Political speak – what it really means

“All politics are local” – A corrupted translation of the phrase “all politicians are loco.”

“He’s running a grass roots campaign” – He has no financial backing.

“We have to break the gridlock in Washington”  – This has nothing to do with politics. It’s about the traffic on the Beltway.

“He has a clear vision for our future.” – He’s never held office before so he has no idea of how to govern.

“He won’t back down to the special interest groups.”  – Except the ones bankrolling his campaign.

“We’ll reach across party lines.”  – Imagine the mayhem both parties can cause if they work together.

“We’re here to serve the American people.” – And we’ll serve them the same swill they’ve been swallowing for two centuries.

“With all due respect to my opponent.”  – My opponent is a horse’s ass.

“The fact of the matter is …” –  I don’t know what the facts are since the teleprompter isn’t working.

“The bill has support on both sides of the aisle.” – Both parties are scrambling to add earmarks.

“He’s a centrist.”  –  He blows with the wind and uses his tongue for a sail.

“He connects with the soccer moms.”   – Mostly via Twitter

“He just picked up a key endorsement.”  – His wife agreed to vote for him.

“That’s just a mean-spirited Republican policy.” –  Chris Matthews on “Hardball.”

“That’s the liberal media bias.” –   Bill O’Reilly on “The Factor.”

“The mainstream press has ignored it.”  –  Fox News is looking out for us.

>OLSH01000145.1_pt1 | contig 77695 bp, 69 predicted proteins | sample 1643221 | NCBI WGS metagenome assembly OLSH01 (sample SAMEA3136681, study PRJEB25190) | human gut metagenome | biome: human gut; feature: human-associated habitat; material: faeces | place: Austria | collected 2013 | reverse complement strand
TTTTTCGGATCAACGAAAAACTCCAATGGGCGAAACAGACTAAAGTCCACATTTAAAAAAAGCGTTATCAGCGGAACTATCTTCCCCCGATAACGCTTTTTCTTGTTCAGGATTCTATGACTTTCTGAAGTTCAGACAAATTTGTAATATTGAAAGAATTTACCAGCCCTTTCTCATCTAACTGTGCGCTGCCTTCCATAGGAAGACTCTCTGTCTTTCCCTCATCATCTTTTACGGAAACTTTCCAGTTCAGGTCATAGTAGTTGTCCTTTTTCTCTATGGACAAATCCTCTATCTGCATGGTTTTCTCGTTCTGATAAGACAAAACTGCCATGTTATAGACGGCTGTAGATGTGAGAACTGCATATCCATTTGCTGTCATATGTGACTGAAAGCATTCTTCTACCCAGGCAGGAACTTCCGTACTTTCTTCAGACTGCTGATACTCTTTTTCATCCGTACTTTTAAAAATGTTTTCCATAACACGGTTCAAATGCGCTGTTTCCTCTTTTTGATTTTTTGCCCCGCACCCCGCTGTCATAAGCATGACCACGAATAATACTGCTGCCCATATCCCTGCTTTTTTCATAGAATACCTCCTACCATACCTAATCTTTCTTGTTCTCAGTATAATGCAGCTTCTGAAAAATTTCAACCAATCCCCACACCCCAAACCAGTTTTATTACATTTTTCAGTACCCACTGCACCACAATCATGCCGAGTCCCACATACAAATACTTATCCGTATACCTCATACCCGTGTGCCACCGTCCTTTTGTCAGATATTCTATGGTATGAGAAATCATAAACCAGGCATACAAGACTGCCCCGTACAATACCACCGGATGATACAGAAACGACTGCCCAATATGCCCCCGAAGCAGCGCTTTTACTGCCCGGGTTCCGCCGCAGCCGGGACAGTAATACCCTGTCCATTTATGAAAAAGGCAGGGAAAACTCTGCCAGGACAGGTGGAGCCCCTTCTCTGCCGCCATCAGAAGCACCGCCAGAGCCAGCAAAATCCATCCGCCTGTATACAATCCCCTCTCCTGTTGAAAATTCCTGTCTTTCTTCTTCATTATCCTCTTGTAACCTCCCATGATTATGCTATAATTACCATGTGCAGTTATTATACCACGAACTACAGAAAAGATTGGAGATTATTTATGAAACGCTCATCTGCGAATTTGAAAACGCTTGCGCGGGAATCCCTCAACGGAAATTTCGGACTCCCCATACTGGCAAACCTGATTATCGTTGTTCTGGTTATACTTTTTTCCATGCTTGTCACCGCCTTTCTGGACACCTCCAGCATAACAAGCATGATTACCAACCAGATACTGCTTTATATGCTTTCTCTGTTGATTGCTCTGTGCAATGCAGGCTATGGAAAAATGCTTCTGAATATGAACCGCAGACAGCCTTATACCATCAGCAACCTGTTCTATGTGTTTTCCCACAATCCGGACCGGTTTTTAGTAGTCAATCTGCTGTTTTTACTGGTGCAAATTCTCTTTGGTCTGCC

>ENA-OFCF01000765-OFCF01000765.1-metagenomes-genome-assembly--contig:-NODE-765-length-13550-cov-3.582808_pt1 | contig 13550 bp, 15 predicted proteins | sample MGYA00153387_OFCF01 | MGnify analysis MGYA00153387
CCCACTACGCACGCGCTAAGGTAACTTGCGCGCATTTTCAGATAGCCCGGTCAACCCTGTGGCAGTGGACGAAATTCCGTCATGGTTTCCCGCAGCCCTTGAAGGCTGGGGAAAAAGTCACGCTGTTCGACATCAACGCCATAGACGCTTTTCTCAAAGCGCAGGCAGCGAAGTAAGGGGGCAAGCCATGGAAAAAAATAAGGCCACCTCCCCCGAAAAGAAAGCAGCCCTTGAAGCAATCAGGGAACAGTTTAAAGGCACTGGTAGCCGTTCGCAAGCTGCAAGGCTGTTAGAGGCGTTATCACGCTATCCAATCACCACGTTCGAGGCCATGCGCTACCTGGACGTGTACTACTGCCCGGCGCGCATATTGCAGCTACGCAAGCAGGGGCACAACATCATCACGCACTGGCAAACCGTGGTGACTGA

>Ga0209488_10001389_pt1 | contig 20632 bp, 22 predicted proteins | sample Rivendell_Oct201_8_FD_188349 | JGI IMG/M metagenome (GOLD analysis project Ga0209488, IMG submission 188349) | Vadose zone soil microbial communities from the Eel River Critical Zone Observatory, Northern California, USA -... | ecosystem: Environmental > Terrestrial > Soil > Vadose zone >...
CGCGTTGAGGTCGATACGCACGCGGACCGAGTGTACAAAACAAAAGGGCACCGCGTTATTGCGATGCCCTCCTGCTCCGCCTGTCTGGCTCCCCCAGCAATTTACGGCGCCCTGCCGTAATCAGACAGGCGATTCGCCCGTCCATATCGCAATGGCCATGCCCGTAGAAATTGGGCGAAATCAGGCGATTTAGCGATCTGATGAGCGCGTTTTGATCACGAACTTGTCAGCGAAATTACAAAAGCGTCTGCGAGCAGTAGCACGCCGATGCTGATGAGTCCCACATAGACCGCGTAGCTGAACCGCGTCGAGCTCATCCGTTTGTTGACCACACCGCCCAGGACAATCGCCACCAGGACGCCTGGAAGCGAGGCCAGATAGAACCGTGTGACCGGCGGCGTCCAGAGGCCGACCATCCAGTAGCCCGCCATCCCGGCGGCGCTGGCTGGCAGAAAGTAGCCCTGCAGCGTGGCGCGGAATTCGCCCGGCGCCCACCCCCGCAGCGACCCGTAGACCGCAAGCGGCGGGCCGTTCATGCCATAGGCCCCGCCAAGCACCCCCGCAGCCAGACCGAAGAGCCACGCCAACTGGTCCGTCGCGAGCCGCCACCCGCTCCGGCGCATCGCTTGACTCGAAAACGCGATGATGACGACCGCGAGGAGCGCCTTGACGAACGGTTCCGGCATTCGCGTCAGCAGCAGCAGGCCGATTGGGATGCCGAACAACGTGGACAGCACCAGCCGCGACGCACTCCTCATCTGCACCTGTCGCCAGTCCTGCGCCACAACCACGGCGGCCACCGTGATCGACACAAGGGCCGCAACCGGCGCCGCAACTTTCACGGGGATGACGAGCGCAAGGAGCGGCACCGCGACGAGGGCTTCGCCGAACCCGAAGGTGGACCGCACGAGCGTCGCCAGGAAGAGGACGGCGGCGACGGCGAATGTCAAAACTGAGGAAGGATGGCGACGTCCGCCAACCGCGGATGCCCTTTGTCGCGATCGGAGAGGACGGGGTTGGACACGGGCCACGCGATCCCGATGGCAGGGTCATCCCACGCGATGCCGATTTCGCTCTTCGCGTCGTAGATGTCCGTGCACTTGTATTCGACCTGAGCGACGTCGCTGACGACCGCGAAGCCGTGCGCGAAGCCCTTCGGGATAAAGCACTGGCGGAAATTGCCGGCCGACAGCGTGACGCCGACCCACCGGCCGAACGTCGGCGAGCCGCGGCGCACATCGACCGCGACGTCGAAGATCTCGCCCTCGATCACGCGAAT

“This is a fishing expedition.”  – Wow! Have they got the goods on him.

“He has freely admitted his mistake” – Not only did he get caught with his hand in the cookie jar but icing from the Oreo cookie is still on his lips.

“He has taken full responsibility for his actions.” –  Quite simply, he’s run out of people to blame.

“Every vote must be counted.” – And in Chicago we’ll count it as often as it takes to elect our candidate.

“We’ll leave no child behind.” – Your great grandchildren will be paying for our deficit.

“Kicking the can down the road is not an option.”  – We’ll do our best to muck things up now.

“He’s his own man.”  – Even his mother dislikes him.

“Let the healing process begin.” – Just don’t turn your back on your opponent.

“He has Midwest values.” – He’s for farm subsidies and wants to increase the use of Ethanol.

“It’s a shovel ready project.” – We’ll heap as much manure on the electorate as they can handle.

 

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One Response to Political speak – what it really means

  1. Lucille Gervase says:

    Bull’s-eye!

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